<body><script type="text/javascript"> function setAttributeOnload(object, attribute, val) { if(window.addEventListener) { window.addEventListener('load', function(){ object[attribute] = val; }, false); } else { window.attachEvent('onload', function(){ object[attribute] = val; }); } } </script> <div id="navbar-iframe-container"></div> <script type="text/javascript" src="https://apis.google.com/js/plusone.js"></script> <script type="text/javascript"> gapi.load("gapi.iframes:gapi.iframes.style.bubble", function() { if (gapi.iframes && gapi.iframes.getContext) { gapi.iframes.getContext().openChild({ url: 'https://www.blogger.com/navbar.g?targetBlogID\x3d15109074\x26blogName\x3dThe+Arts+Corner\x26publishMode\x3dPUBLISH_MODE_BLOGSPOT\x26navbarType\x3dTAN\x26layoutType\x3dCLASSIC\x26searchRoot\x3dhttps://lovelysalomearts.blogspot.com/search\x26blogLocale\x3den_US\x26v\x3d2\x26homepageUrl\x3dhttp://lovelysalomearts.blogspot.com/\x26vt\x3d4312779726834156211', where: document.getElementById("navbar-iframe-container"), id: "navbar-iframe" }); } }); </script>

13 January 2006

Tape (2001)

Ethan Hawke (Vince), Robert Sean Leonard (Jon) and Uma Thurman (Amy)

Directed by Richard Linklater (Before Sunrise)

Summary: In a seedy motel room, Vince, an ill-tempered party animal and drug dealer, visits with his old high school friend, Jon, a docu- mentary filmmaker. They pass the time reminiscing until Vince forces Jon into a confession about Vince's former girlfriend, Amy. When Amy arrives, the three argue about what actually happened, casting doubt on the nature of fact and fabrication.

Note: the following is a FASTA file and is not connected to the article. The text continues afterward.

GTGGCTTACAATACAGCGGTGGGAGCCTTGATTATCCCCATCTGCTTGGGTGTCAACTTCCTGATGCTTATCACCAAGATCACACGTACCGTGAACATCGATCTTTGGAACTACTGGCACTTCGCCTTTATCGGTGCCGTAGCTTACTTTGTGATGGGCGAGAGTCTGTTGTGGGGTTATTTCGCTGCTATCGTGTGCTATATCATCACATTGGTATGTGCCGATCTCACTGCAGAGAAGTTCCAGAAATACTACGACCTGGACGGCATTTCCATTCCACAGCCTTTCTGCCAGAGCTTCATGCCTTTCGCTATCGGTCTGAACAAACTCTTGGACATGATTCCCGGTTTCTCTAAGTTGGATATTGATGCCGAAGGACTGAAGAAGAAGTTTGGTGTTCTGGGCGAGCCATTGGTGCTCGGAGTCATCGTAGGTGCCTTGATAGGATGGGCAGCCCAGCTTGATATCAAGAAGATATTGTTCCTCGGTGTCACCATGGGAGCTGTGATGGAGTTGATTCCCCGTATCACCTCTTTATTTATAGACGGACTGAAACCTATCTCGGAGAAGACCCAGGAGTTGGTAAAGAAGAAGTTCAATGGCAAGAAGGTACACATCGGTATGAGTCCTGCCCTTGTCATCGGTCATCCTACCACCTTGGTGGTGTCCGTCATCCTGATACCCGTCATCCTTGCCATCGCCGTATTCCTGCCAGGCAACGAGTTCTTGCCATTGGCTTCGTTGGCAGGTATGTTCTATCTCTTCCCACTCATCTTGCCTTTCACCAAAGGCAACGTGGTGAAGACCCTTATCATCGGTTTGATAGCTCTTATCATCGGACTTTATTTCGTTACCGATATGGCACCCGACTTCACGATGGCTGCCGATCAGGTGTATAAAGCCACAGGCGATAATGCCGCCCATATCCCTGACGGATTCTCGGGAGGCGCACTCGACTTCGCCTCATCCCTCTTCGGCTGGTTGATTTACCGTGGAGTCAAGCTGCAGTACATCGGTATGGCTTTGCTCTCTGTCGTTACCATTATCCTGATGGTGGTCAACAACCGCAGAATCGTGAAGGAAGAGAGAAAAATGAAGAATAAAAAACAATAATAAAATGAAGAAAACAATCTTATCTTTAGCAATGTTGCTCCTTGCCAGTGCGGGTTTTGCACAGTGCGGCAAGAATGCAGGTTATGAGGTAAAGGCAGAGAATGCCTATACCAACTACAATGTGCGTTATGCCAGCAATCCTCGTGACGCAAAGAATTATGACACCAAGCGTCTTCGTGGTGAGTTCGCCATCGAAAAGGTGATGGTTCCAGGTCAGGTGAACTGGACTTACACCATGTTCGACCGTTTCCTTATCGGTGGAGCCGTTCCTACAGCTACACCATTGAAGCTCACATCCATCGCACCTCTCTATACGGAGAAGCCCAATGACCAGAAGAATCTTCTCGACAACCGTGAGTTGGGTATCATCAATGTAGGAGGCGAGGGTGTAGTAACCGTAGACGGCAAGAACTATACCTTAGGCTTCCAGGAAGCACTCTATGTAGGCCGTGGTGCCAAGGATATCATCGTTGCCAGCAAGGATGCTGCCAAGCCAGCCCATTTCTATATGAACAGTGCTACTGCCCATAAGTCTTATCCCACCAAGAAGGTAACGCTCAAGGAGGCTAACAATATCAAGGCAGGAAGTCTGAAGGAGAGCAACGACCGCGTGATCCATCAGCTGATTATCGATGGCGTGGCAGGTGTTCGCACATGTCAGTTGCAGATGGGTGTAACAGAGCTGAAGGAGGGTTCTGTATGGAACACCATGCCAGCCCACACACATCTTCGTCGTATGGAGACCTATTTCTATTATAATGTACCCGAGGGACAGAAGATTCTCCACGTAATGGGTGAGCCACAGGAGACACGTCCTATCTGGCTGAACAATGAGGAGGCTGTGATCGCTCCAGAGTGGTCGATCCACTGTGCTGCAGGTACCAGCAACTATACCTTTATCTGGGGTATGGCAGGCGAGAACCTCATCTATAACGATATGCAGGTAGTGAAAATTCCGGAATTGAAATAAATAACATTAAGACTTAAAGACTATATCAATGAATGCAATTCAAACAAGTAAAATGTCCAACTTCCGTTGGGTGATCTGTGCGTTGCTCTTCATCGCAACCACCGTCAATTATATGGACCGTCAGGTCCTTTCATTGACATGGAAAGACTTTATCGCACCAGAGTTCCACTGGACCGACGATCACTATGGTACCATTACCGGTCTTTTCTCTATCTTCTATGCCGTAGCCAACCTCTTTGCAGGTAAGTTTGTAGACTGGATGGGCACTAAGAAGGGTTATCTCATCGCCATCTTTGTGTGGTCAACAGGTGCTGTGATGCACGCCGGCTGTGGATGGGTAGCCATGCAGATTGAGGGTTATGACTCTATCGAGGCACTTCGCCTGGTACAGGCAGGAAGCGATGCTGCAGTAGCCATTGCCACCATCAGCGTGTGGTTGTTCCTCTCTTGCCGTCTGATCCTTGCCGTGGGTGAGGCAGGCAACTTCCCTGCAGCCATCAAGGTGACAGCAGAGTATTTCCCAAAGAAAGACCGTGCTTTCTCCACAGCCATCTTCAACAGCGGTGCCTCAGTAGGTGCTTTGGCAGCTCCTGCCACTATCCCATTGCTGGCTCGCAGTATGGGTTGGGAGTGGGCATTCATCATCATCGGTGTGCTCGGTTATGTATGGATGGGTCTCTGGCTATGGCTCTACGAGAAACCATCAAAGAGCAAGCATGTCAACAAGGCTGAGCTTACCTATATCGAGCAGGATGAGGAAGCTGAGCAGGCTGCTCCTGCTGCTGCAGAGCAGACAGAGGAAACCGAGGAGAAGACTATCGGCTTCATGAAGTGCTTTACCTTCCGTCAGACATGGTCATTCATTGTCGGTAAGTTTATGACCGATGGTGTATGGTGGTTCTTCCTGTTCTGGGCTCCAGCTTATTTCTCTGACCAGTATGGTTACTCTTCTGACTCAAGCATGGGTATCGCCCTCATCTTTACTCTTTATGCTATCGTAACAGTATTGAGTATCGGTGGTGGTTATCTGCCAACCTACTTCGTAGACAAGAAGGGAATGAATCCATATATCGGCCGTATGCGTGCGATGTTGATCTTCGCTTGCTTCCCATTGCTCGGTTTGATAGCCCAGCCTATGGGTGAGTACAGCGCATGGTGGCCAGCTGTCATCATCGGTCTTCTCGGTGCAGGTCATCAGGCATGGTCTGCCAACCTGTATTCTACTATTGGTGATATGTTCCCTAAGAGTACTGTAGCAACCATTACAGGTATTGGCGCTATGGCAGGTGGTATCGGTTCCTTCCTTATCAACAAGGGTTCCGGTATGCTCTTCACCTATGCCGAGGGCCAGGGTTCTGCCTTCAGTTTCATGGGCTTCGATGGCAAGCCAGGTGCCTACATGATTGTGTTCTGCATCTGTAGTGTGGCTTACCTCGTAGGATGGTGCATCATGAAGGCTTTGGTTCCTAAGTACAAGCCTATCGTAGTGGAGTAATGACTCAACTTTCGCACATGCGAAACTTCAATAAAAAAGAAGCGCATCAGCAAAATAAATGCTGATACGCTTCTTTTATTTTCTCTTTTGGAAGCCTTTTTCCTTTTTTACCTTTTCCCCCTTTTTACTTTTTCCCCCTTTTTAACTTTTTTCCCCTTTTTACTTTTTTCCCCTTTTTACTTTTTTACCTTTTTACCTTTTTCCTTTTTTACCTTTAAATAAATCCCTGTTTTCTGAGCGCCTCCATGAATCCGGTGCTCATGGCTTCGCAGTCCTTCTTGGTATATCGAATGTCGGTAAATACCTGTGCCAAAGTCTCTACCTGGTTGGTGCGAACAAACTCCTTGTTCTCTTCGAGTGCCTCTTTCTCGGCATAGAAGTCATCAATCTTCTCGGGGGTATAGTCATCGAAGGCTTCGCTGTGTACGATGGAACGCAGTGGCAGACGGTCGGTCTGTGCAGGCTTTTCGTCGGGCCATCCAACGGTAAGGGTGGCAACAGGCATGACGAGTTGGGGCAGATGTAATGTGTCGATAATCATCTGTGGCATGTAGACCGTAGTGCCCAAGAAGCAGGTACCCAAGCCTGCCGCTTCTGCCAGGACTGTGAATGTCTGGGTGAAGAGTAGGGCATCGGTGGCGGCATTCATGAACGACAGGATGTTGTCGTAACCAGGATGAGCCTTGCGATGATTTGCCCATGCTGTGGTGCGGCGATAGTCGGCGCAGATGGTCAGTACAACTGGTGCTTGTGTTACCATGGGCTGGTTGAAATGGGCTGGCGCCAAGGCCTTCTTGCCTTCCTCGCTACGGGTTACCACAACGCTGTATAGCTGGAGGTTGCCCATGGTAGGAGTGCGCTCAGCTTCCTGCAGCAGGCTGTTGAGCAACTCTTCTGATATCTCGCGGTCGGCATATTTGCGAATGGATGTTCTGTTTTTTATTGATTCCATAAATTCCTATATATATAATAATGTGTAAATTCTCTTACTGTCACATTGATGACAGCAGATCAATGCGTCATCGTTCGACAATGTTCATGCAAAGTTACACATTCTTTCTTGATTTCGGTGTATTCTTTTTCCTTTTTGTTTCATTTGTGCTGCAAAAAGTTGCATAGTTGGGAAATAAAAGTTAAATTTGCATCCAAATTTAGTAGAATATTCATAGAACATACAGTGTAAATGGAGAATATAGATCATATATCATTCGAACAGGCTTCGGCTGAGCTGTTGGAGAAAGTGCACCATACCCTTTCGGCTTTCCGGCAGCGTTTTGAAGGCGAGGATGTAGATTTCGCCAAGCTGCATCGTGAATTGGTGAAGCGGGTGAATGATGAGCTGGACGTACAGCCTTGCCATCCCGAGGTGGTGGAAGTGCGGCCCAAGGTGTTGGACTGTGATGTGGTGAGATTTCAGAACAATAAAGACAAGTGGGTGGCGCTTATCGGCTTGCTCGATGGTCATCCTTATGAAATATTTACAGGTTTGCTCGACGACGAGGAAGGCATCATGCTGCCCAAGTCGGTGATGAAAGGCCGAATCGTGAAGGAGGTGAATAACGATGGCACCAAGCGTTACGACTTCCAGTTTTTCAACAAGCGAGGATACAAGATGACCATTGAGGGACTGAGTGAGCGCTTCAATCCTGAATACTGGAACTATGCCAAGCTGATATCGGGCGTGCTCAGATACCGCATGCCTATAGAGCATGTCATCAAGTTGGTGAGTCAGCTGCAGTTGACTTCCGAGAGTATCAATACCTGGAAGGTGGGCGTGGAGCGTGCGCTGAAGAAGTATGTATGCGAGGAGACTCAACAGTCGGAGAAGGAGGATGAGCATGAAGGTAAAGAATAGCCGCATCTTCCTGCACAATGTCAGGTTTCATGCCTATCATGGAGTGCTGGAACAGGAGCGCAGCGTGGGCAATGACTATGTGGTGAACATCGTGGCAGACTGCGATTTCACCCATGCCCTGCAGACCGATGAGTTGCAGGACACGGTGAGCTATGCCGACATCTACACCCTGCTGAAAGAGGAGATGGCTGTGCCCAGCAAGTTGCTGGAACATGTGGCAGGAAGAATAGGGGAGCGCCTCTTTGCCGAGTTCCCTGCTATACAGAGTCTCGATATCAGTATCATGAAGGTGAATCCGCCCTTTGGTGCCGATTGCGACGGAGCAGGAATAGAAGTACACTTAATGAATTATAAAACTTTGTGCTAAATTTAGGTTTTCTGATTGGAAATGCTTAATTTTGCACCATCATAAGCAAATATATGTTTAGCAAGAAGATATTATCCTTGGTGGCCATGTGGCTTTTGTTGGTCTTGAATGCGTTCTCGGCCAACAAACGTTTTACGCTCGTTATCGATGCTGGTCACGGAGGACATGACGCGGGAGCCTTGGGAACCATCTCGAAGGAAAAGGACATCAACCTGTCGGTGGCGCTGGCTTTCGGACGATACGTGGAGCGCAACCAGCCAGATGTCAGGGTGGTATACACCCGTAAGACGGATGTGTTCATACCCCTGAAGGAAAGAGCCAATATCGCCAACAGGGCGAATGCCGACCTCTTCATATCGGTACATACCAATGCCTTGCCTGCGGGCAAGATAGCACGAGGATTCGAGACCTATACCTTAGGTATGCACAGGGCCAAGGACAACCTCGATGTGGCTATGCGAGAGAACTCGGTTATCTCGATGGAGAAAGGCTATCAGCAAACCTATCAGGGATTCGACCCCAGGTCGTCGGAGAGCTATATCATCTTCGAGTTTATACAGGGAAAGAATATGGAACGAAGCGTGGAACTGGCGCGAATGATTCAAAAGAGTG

How often do you get to watch a film where the entirety of its span features actors whose work you thoroughly enjoy? And I mean its entirety. The cast list I included (above) is not abbreviated. Hawke, Leonard, and Thurman were the only actors.

Now if you think back to your junior high years, you may recall that Hawke and Leonard co-starred opposite Robin Williams in Dead Poets Society, a classic coming-of-age film about the nature of individuality, youth, and being true to one's self. I mean, how cute were they? Flash forward twelve years and this picture reveals radically changed men. Hawke was just starting to assume that skinny, jitterbug, slightly ill look he currently sports, while Leonard was taking on some of the jaded playboy characteristics you can witness weekly in "House".

Both men played intensely interesting, unlikable characters. Hawke's role as Vince is one of energy and deceit. The film begins as he prepares for Jon's arrival at the motel room. He tips as many cans of beer into the sink as he drinks, giving the impression that he consumed more than he has. When Jon arrives, the cinematic work for each is markedly different. While his character dodges in and out of the bathroom, runs over the beds, and generally torments Jon with his seemingly irrepressible devilment, Hawke shuns the camera. The first half hour or so contains no prolonged shot of Hawke's face. The camera recording his role is as manic as Vince, adding to the energy and nausea.